Cagaran Cats

Cagaran Cats - Pedigree Cat Breeders in Scotland

Part 5: Thinking the Unthinkable -
Down to Ten, then Back to Eleven

At that stage, everything seemed perfect with our little 'furry family' and we couldn't imagine being without any of them. Unfortunately, however, the unimaginable happened. In the late summer of 2010, we discovered that one of the incoming cats had introduced an infection called Tritrichomonas foetus (Tritrich/TF), which is a nightmarish parasite that is spread between cats when they are sharing litter trays. We had to work through a lengthy isolation, treatment and testing process to clear the infection from our home but were advised by our vets to re-home some of the cats after treatment, in order to minimise the risk of re-infection whilst we finished clearing the others. You can read the full story of how we cleared our household of this horrendous infection on the 'Clearing Tritrichomonas foetus' page. Monty and the Devons had to move on to new homes, since these were the first cats to be cleared.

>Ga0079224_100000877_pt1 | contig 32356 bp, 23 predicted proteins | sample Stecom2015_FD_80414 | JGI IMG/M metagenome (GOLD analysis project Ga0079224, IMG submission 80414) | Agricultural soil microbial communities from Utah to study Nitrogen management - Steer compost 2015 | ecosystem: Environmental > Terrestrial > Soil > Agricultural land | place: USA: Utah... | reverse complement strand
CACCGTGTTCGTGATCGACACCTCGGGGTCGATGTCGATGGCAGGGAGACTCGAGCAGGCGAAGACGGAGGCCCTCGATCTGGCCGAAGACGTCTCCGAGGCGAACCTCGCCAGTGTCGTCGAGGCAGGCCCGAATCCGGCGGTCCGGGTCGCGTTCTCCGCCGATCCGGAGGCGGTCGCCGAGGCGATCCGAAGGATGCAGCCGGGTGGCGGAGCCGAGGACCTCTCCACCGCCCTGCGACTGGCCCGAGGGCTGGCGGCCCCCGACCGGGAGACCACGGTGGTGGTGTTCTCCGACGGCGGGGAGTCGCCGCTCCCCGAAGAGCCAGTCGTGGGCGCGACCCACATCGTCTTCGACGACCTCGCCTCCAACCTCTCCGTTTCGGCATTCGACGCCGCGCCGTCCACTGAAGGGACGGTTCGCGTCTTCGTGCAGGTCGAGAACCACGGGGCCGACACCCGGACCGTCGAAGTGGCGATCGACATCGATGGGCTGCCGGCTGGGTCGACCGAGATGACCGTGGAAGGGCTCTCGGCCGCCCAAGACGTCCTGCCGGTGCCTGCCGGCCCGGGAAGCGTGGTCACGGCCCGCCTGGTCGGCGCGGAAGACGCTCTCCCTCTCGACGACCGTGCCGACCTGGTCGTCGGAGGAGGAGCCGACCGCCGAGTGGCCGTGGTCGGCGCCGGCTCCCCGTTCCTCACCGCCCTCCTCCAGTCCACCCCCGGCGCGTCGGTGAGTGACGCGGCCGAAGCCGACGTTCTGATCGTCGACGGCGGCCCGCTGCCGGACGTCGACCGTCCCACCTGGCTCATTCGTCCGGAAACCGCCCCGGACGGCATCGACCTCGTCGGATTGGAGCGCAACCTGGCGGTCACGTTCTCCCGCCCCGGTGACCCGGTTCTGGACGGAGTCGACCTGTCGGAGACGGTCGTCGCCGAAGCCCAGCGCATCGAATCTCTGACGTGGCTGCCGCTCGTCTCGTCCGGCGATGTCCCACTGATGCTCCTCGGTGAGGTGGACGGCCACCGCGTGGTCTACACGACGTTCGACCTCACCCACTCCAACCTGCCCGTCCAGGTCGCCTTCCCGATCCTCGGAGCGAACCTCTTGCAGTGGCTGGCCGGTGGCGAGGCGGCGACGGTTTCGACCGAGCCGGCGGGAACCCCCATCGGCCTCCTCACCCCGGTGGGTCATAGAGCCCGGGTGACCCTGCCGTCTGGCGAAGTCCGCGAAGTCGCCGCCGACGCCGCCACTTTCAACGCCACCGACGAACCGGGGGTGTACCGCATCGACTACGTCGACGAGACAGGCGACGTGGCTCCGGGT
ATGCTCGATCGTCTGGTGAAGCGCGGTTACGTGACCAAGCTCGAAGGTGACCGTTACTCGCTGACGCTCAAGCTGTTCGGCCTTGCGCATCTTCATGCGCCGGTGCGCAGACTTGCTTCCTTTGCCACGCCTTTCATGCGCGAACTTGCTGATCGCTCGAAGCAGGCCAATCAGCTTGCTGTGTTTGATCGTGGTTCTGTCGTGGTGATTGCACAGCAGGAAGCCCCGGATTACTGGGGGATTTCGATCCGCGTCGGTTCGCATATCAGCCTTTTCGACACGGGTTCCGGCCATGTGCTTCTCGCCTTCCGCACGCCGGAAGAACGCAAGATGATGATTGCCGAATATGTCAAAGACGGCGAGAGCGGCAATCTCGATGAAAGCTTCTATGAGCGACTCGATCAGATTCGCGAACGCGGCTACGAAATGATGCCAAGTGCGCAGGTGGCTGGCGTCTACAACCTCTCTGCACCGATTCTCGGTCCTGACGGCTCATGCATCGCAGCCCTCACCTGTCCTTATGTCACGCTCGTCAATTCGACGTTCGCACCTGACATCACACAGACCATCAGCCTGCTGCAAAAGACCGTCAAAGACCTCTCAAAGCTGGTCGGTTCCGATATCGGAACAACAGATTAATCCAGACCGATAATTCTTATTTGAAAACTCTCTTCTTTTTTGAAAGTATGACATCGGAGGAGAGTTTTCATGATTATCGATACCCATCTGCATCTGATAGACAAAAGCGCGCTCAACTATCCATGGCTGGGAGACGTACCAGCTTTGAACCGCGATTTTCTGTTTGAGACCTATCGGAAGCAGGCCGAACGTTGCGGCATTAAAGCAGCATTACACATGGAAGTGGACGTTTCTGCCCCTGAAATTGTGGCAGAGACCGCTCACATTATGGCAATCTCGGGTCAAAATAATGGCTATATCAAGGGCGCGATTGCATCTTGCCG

We discovered the infection after DÓrna was pregnant with her first litter, so we then had to try and keep her kittens clear of Tritrich in spite of their mother being infected. To do this, we had to take special precautions with the litter trays that she and the kittens used, and then remove her from the kittens when they were just five weeks old. Thankfully, our efforts were successful and the kittens all tested negative for the parasite. That litter contained some very promising kittens and we fell in love with one girl in particular, Fiona, and have kept her as our first home-bred queen. Some of our Ocicat-breeder friends, Anita and Robert Bryce (Anizz Ocicats and Tiffanies), had also become interested in working with Tiffanies and they took one of Fi's sisters as their foundation queen.

During treatment the cats had to be kept in individual isolation, and Breckin absolutely hated that. She had always been very nervous and skittish, but once isolated she began to behave in a very aggressive manner. One lunchtime she went completely crazy on us and we decided to have her spayed, rather than risk the possibility that she could pass on that temperament to her kittens. Thankfully, as the hormone levels dropped away she became calmer, and even started jumping up onto the couch to ask us to stroke her, which she had never done before. Spaying her was definitely the right decision!